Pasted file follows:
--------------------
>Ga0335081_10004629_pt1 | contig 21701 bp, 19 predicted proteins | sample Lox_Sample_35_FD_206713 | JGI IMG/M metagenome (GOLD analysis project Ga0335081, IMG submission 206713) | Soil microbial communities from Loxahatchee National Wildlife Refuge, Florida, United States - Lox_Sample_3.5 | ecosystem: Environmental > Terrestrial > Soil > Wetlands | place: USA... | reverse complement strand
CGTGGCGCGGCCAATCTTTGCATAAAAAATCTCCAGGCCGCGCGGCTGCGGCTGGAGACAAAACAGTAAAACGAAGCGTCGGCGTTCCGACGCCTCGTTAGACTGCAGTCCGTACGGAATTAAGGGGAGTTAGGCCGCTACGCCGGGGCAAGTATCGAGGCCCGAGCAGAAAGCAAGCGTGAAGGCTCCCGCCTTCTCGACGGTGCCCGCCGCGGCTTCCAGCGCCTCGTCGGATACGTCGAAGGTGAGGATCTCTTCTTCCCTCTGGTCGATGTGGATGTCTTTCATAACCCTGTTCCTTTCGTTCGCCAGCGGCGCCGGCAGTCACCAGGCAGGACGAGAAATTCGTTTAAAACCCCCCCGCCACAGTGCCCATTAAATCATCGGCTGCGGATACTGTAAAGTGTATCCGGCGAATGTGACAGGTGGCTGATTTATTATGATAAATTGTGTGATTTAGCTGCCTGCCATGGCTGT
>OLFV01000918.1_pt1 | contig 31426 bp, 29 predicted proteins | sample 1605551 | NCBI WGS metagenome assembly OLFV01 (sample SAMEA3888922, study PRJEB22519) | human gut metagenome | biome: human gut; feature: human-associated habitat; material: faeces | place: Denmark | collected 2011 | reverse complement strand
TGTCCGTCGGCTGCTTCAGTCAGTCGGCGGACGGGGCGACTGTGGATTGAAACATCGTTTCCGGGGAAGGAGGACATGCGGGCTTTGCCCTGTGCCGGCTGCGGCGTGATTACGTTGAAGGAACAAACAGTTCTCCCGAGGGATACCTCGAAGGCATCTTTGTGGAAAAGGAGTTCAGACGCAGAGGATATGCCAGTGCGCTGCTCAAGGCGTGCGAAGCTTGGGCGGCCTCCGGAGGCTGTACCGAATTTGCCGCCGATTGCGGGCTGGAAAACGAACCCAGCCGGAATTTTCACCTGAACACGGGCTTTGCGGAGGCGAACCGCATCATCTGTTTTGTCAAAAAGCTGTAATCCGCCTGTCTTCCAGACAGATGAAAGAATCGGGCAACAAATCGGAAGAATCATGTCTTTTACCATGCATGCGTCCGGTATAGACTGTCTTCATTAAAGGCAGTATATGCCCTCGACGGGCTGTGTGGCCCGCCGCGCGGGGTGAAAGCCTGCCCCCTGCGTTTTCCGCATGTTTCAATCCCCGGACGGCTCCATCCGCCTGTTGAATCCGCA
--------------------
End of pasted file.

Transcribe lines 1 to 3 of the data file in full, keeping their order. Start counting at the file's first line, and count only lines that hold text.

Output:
>Ga0335081_10004629_pt1 | contig 21701 bp, 19 predicted proteins | sample Lox_Sample_35_FD_206713 | JGI IMG/M metagenome (GOLD analysis project Ga0335081, IMG submission 206713) | Soil microbial communities from Loxahatchee National Wildlife Refuge, Florida, United States - Lox_Sample_3.5 | ecosystem: Environmental > Terrestrial > Soil > Wetlands | place: USA... | reverse complement strand
CGTGGCGCGGCCAATCTTTGCATAAAAAATCTCCAGGCCGCGCGGCTGCGGCTGGAGACAAAACAGTAAAACGAAGCGTCGGCGTTCCGACGCCTCGTTAGACTGCAGTCCGTACGGAATTAAGGGGAGTTAGGCCGCTACGCCGGGGCAAGTATCGAGGCCCGAGCAGAAAGCAAGCGTGAAGGCTCCCGCCTTCTCGACGGTGCCCGCCGCGGCTTCCAGCGCCTCGTCGGATACGTCGAAGGTGAGGATCTCTTCTTCCCTCTGGTCGATGTGGATGTCTTTCATAACCCTGTTCCTTTCGTTCGCCAGCGGCGCCGGCAGTCACCAGGCAGGACGAGAAATTCGTTTAAAACCCCCCCGCCACAGTGCCCATTAAATCATCGGCTGCGGATACTGTAAAGTGTATCCGGCGAATGTGACAGGTGGCTGATTTATTATGATAAATTGTGTGATTTAGCTGCCTGCCATGGCTGT
>OLFV01000918.1_pt1 | contig 31426 bp, 29 predicted proteins | sample 1605551 | NCBI WGS metagenome assembly OLFV01 (sample SAMEA3888922, study PRJEB22519) | human gut metagenome | biome: human gut; feature: human-associated habitat; material: faeces | place: Denmark | collected 2011 | reverse complement strand